Facebook announced this Thursday (9) a pair of “smart glasses”, created in partnership with the brand Ray-Ban. The accessory has two cameras that allow you to capture photos and take videos of up to 30 seconds.
Called Ray-Ban Stories, the product will start at US$ 299 (R$ 1,570, at the current price).
It will initially be sold in the United States, Australia, Canada, Ireland, Italy and the United Kingdom in 20 different models. The company did not reveal whether it intends to sell it in Brazil.
Glasses with cameras similar to this one were launched in 2016 by Snapchat, an application that Facebook tried to buy when the wave of disappearing posts was at its peak.
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Commands for the “smart glasses” are sent via Facebook’s voice assistant and the recorded materials can be accessed through an iPhone app or Android phones.
Photos and videos can be shared on various social networks through the app, including competitors such as Twitter, TikTok and Snapchat.
According to the company, the battery lasts about 6 hours “in moderate use”, without giving details of what it considers moderate.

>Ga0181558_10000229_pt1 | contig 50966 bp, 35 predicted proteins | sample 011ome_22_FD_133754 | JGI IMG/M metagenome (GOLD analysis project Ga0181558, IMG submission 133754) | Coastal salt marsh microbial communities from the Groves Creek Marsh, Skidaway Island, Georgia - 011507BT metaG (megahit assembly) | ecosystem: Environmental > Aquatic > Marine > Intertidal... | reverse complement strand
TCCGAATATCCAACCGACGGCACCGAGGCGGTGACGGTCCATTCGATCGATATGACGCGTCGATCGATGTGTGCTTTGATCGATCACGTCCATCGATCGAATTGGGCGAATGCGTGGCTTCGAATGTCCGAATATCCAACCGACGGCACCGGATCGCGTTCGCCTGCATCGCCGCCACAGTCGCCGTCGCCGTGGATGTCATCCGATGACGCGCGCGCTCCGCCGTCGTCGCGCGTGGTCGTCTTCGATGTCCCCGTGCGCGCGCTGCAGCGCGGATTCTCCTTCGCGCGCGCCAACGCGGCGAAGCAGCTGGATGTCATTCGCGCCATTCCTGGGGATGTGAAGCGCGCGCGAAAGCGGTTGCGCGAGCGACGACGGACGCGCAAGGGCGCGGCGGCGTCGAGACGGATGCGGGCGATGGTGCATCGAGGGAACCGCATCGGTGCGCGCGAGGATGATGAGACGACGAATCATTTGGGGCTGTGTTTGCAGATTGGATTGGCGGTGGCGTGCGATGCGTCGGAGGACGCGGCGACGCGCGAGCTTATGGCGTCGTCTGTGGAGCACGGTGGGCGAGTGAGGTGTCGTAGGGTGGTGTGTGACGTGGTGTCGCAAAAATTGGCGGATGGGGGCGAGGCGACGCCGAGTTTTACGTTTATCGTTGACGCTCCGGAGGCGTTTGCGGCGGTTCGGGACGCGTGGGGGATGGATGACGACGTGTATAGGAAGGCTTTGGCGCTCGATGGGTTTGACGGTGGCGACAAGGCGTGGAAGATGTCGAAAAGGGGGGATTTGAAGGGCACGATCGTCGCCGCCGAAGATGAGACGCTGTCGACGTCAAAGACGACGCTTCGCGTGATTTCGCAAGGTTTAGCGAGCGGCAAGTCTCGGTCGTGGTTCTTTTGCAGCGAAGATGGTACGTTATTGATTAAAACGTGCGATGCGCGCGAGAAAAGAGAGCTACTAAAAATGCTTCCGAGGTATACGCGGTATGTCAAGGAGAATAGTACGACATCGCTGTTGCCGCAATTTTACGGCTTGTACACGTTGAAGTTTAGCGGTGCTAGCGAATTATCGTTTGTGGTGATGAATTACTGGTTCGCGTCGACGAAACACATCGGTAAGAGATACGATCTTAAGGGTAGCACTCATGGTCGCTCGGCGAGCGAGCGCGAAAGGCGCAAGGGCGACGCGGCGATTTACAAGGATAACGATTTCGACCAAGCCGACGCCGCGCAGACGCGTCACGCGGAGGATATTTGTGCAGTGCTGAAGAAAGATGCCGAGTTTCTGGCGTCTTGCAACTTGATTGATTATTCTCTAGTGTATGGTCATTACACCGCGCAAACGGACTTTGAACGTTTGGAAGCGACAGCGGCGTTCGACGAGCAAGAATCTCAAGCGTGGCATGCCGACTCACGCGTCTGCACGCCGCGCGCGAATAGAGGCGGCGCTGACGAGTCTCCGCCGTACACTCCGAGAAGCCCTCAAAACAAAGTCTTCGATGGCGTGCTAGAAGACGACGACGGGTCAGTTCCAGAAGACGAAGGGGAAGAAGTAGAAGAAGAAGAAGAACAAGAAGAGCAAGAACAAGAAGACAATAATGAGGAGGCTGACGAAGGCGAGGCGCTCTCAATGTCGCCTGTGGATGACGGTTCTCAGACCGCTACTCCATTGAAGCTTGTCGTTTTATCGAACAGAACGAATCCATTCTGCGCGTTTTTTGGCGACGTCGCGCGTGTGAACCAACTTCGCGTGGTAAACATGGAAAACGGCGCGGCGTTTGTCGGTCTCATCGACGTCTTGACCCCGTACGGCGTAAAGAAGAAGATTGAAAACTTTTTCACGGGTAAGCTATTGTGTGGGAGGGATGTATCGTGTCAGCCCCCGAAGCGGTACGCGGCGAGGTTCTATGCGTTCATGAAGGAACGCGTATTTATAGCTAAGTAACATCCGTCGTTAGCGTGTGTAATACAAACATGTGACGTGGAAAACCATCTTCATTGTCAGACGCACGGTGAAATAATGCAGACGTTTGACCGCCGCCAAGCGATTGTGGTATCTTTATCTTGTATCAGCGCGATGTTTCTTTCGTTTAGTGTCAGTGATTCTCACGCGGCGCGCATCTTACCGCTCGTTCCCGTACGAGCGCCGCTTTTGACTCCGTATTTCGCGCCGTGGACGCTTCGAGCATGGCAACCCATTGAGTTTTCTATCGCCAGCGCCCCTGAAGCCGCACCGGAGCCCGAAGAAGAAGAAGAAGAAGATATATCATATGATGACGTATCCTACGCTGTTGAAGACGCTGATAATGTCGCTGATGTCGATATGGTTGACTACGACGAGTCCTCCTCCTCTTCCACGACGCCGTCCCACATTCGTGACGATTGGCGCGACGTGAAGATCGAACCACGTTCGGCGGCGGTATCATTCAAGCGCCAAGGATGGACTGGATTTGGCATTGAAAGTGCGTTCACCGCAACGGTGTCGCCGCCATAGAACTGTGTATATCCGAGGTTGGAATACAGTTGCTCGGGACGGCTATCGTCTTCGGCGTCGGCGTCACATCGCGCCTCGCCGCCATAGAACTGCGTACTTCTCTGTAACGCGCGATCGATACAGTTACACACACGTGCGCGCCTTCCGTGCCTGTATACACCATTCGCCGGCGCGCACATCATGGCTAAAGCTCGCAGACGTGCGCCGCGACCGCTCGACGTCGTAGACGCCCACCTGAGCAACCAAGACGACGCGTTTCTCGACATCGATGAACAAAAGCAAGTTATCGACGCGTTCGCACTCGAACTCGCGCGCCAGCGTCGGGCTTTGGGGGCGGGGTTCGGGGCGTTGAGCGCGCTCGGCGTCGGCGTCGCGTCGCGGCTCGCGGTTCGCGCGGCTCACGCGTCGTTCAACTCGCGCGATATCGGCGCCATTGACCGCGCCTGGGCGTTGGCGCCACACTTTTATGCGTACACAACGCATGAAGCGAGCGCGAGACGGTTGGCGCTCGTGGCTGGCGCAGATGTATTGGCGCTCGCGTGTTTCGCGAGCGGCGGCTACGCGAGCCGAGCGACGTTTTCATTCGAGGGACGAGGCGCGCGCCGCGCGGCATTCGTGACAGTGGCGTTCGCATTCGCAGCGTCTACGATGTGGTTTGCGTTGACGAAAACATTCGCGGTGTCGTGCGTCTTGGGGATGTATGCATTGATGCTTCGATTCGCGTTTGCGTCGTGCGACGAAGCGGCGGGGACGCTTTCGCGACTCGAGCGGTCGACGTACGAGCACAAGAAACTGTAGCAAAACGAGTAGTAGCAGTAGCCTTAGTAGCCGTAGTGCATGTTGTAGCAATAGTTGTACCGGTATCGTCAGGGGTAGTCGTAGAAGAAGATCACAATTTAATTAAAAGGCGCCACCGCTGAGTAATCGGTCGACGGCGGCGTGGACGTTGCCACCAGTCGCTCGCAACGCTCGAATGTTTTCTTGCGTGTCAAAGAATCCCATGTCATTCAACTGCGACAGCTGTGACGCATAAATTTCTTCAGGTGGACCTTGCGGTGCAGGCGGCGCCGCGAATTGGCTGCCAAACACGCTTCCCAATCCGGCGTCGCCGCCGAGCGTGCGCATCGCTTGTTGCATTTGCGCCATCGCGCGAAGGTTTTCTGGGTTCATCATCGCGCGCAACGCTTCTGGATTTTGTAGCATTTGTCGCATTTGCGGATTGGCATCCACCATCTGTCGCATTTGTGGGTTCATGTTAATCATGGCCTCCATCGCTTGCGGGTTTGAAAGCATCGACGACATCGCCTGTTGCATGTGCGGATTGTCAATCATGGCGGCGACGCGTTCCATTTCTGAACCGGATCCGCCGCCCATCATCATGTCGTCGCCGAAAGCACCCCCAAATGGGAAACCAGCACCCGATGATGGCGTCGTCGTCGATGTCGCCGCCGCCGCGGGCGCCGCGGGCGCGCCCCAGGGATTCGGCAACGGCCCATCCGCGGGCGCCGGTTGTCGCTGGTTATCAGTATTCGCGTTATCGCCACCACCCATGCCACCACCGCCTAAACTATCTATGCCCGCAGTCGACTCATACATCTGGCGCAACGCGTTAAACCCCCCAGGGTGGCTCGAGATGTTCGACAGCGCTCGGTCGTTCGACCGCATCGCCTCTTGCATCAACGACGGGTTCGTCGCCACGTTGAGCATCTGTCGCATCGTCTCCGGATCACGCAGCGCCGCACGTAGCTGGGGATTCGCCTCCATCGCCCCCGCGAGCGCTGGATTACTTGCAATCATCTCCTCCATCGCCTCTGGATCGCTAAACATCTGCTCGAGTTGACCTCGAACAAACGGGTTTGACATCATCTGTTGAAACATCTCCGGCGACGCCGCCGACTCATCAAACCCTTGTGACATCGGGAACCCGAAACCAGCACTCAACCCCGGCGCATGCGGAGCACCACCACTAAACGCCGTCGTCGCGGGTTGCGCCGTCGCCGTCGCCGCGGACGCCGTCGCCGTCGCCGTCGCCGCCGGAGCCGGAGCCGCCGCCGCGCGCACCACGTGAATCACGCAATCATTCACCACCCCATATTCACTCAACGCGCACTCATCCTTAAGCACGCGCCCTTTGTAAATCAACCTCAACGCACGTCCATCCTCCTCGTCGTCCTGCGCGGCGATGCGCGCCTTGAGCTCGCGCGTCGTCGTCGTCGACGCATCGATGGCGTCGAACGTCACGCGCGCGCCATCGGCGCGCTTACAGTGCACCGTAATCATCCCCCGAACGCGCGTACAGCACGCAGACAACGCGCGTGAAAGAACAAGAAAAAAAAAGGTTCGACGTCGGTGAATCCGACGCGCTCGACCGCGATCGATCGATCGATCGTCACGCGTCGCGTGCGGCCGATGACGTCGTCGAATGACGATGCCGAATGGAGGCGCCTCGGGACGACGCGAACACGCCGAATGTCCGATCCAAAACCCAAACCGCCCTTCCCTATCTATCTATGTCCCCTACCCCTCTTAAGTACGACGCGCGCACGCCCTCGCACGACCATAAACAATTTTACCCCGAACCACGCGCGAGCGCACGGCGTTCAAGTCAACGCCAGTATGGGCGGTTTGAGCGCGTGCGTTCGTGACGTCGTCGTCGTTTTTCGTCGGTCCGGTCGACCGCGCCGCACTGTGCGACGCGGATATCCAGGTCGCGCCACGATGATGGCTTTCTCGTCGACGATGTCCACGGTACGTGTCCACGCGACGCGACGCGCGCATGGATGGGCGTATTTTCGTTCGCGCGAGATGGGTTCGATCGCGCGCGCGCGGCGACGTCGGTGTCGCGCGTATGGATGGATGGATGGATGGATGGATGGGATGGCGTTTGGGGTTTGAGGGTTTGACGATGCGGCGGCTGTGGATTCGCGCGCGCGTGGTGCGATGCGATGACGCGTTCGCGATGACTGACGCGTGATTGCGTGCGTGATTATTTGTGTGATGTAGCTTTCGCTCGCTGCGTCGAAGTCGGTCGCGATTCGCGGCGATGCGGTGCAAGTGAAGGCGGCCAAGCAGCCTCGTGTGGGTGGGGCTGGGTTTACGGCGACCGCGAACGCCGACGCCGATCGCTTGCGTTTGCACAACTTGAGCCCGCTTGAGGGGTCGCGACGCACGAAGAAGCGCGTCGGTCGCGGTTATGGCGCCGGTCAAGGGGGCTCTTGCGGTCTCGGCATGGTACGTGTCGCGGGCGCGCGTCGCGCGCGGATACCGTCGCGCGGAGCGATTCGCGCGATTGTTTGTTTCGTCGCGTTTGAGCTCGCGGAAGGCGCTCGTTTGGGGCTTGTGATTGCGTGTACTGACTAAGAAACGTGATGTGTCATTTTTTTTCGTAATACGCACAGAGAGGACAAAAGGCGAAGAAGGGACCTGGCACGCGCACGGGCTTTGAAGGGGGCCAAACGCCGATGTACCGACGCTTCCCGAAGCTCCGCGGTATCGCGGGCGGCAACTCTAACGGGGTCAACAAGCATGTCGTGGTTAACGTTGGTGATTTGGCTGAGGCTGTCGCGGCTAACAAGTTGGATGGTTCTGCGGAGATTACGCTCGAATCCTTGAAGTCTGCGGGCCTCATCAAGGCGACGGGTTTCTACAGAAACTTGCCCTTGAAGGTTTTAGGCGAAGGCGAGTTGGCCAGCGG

The glasses were “developed with privacy in mind”, in the words of Facebook. When a person has the camera active, LEDs around the sensor will be lit.
There’s even a button to disable the microphone and camera, as there is on smart speakers.
There are different versions of the glasses, which will cost US$ 299 — Photo: Disclosure
“By default, Ray-Ban Stories smart glasses collect data necessary for their glasses to work,” the company wrote.
This data includes battery status, email address and password, and Wi-Fi connection.
The social network will request additional data sharing, which is optional. Among the information will be number of images captured or how much time you spend filming.
This additional data sharing will be important for Facebook to take the next step in this “smart glasses” market.
The company warned that the product does not yet have augmented reality capabilities, technology that displays animations and other graphics through the lens, but that the intention is to release this in the future.
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“We see virtual and augmented reality as the next computing platform,” the company wrote.
Image shows a prototype of Facebook’s ‘smart glasses’ and the components present on the shaft — Photo: Disclosure
This advance will depend on the development of increasingly thinner and smaller screen technologies, as well as computational processing to generate these graphics in real time. Furthermore, the data collected from the Ray-Ban Stories should aid this development.
Other large companies have already bet on the concept of “smart glasses” with augmented reality, such as Google, which in 2013 released a prototype to the public. The project, however, did not take off.
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